Language Requirements

Candidates for the M.A. degree must be certified by the Department of Languages and Literature as having demonstrated “standard proficiency” in at least one foreign language. However, departments may establish additional language requirements for the M.A. degree. There is no University-wide foreign-language requirement for the M.S. degree, but departments may establish their own language requirement. The major department determines the foreign language in which each candidate is required to demonstrate competence. The Language Verification Form for certification is available in the Department of Languages and Literature. For additional information, see also Language Proficiency Requirements elsewhere in this section of the catalog.

Thesis Regulations

The thesis must represent from 6 to 10 credit hours of the work completed for the degree. The format for the thesis or dissertation is in A Handbook for Theses and Dissertations, available in the Thesis Office, published by The Graduate School and available for $4.50 in the Thesis Office, 201 S. Presidents Circle, Room 302.

Thesis Alternatives

Alternatives to the thesis are permitted in some departments. The supervisory committee of the student completing a nonthesis master's degree must sign and submit the Report of the Final Project for the Master's Degree or the Report of the Final Examination or Certification of Completion for the Nonthesis Master's Degree form to the Graduate Records Office. This form is due by the last day of the semester in which the student expects to graduate.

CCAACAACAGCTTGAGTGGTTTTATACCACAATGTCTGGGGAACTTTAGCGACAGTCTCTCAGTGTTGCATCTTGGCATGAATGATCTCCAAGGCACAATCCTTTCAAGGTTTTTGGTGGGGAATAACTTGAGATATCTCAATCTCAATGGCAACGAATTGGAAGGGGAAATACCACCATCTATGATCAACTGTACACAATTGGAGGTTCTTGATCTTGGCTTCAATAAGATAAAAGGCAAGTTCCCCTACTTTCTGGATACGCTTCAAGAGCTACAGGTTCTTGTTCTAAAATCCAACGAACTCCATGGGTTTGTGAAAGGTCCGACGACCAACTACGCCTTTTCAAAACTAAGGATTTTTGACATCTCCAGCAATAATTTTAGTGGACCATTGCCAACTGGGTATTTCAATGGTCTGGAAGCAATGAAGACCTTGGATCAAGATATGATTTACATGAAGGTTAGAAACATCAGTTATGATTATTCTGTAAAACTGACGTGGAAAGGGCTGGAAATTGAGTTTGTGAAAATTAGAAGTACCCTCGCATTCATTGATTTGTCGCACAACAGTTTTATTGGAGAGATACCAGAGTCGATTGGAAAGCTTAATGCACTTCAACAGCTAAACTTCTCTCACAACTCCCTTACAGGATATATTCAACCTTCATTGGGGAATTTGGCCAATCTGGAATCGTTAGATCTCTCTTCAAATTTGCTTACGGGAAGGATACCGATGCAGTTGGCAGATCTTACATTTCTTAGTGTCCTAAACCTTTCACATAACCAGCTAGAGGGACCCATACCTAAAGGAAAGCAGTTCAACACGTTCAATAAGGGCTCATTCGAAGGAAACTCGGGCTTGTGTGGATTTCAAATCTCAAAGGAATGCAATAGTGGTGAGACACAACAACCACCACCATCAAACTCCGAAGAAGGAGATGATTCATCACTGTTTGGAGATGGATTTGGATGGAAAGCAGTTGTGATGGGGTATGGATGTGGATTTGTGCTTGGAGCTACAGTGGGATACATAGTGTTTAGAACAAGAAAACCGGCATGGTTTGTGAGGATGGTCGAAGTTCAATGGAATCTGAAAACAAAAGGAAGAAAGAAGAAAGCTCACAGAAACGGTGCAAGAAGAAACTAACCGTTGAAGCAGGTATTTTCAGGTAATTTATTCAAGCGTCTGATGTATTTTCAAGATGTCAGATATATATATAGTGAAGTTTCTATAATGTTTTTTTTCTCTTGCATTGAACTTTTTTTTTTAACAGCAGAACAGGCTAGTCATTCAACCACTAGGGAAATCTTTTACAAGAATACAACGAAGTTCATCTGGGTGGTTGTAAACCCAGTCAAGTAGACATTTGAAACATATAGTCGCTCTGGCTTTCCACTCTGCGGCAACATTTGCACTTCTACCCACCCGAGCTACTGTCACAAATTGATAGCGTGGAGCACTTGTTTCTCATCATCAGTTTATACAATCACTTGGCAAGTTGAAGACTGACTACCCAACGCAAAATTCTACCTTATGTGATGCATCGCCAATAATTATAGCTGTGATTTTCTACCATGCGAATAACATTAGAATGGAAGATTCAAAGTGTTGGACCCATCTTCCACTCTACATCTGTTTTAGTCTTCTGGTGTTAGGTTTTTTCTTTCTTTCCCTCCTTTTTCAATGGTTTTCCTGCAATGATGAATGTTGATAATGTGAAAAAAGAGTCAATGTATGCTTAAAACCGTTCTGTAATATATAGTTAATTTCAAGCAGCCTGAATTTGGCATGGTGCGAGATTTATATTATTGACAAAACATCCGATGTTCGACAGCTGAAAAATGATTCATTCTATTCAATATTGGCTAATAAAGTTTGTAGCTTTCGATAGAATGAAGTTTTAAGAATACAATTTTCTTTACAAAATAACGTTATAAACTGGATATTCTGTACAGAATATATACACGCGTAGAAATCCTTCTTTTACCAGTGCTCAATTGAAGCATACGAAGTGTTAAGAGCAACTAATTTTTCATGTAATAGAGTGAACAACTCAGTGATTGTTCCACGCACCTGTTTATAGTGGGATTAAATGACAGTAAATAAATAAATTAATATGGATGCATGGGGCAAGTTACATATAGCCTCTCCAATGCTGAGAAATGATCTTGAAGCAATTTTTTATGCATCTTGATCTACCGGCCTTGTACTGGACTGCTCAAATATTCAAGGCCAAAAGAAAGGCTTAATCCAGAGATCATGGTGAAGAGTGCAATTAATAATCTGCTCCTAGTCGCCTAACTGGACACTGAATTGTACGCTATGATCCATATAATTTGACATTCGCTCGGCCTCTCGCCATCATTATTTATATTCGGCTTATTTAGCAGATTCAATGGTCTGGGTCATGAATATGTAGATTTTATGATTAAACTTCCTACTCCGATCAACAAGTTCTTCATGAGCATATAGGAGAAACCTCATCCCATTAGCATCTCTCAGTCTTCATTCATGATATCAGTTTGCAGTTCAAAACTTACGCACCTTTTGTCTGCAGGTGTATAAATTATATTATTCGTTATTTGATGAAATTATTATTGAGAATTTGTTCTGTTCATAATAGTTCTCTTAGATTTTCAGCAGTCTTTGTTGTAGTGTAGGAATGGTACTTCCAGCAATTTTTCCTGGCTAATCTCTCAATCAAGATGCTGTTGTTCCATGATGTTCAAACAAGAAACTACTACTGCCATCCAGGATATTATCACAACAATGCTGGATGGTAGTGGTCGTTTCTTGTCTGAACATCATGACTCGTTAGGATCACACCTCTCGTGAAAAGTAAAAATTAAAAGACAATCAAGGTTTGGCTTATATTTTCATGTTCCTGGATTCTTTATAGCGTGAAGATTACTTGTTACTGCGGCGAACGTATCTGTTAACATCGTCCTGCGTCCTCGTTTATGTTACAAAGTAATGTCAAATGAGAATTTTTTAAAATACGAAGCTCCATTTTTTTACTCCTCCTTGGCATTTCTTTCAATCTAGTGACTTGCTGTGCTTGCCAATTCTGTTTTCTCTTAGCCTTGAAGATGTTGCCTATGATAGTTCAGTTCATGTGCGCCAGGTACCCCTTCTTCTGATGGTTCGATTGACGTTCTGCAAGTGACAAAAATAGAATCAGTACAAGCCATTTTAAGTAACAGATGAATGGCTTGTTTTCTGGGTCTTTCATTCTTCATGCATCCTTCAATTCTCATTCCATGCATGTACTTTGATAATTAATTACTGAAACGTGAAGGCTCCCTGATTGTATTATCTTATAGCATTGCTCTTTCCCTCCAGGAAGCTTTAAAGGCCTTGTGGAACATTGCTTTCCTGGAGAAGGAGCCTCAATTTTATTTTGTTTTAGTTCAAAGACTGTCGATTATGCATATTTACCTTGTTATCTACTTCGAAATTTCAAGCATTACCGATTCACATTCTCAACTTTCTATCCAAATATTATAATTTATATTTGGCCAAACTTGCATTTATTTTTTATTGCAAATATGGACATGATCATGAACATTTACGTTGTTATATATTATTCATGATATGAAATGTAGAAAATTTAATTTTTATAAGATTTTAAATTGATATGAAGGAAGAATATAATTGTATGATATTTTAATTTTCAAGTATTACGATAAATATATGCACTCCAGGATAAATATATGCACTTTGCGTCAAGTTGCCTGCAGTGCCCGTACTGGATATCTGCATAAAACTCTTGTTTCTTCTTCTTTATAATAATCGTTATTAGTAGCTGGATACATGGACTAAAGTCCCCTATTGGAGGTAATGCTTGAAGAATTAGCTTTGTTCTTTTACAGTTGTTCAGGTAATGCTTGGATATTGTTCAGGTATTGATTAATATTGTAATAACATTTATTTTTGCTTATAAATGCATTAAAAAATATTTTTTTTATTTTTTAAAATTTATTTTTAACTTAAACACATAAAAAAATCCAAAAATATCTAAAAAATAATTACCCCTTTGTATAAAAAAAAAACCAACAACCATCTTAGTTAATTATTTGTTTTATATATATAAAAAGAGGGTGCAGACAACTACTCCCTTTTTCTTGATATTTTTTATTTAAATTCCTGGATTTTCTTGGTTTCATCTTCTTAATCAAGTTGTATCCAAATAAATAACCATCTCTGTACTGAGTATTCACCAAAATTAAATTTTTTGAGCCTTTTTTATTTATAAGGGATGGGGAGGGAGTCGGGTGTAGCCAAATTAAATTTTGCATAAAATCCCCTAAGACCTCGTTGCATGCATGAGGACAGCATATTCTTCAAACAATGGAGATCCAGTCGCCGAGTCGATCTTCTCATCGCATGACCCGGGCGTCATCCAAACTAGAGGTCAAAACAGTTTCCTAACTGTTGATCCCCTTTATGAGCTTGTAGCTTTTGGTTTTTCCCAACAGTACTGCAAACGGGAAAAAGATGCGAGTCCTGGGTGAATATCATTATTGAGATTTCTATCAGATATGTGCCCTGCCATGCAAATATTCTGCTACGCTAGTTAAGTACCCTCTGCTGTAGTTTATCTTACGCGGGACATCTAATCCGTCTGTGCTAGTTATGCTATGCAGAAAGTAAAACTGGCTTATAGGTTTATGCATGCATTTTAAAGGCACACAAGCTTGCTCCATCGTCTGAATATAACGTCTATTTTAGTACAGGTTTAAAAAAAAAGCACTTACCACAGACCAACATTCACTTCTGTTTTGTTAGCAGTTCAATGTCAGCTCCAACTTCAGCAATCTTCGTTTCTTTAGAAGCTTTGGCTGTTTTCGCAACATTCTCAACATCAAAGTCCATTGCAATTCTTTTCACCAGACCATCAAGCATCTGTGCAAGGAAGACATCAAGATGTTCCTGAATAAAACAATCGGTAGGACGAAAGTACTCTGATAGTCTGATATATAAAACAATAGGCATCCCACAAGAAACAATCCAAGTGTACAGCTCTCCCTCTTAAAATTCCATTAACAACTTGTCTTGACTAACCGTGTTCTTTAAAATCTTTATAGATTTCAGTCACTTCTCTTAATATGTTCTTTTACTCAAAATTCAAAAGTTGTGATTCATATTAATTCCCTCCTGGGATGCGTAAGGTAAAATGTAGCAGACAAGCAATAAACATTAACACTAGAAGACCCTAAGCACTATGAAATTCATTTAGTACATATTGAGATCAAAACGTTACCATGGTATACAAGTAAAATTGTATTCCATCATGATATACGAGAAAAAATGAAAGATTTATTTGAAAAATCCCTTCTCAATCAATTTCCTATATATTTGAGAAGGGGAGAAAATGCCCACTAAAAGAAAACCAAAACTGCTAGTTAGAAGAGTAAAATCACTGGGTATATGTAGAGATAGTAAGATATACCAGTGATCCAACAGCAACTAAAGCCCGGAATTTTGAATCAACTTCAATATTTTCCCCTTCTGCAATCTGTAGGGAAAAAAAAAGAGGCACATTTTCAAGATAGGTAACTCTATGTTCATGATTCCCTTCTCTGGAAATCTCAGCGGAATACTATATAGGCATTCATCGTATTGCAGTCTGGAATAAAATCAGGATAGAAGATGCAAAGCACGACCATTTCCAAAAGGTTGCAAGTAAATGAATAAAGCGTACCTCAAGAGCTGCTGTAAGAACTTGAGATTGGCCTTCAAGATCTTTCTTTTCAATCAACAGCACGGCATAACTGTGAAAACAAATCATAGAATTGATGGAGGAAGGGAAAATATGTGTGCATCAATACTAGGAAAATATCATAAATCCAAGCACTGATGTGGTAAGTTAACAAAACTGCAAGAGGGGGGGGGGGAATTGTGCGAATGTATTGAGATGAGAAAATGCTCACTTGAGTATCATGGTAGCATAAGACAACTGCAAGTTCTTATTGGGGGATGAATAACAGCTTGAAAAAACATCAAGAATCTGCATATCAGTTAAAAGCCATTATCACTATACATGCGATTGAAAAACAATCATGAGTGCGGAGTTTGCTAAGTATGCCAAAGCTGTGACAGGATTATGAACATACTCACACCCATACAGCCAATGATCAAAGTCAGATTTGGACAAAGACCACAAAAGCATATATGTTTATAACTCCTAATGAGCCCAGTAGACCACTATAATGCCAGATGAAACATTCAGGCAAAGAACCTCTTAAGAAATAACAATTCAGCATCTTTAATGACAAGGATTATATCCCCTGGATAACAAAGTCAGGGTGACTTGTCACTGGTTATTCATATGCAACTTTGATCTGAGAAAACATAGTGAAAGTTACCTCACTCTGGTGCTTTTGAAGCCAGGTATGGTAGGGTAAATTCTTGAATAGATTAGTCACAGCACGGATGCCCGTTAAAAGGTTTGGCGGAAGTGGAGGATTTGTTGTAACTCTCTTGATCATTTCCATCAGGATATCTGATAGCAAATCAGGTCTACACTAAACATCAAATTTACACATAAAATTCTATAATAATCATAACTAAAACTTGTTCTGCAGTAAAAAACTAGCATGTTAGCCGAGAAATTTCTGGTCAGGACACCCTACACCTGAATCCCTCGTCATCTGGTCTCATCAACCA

Time Limit

All work for the master’s degree must be completed within four consecutive calendar years. On recommendation of the student’s supervisory committee, the dean of The Graduate School can modify or waive this requirement in meritorious cases.

M.Phil. Degree

The Master of Philosophy degree requires the same qualifications for admission and scholarly achievement as the Ph.D. degree but does not require a doctoral dissertation. There is no separate program for this degree. All regulations covering the Ph.D. degree with respect to supervisory committees, language requirements, major and allied fields, and qualifying examinations also apply to the M.Phil. degree. Like the Ph.D., the M.Phil. is a terminal degree. A student is not considered a candidate for both degrees in the same department.

Students awarded the M.Phil. degree who wish to pursue a doctorate in the same department must have their M.Phil. rescinded by formal action of the Graduate Council. This action must be initiated by a written recommendation from the department and a written request from the student.

Exceptions

Individual student exceptions to the general requirements for the master’s degree stated above must be approved by the dean of The Graduate School upon recommendation of the student’s supervisory committee and the director of graduate studies or department chair.

Appeals

Please refer to Section II of the University of Utah Code of Student Rights and Responsibilities.

Doctoral Degrees

Ph.D. Degree

The Doctor of Philosophy degree is awarded for high achievement in an advanced specialized field of study. It requires competence in independent research and an understanding of related subjects. The degree is not awarded simply for the fulfillment of residence requirements and the accumulation of credits.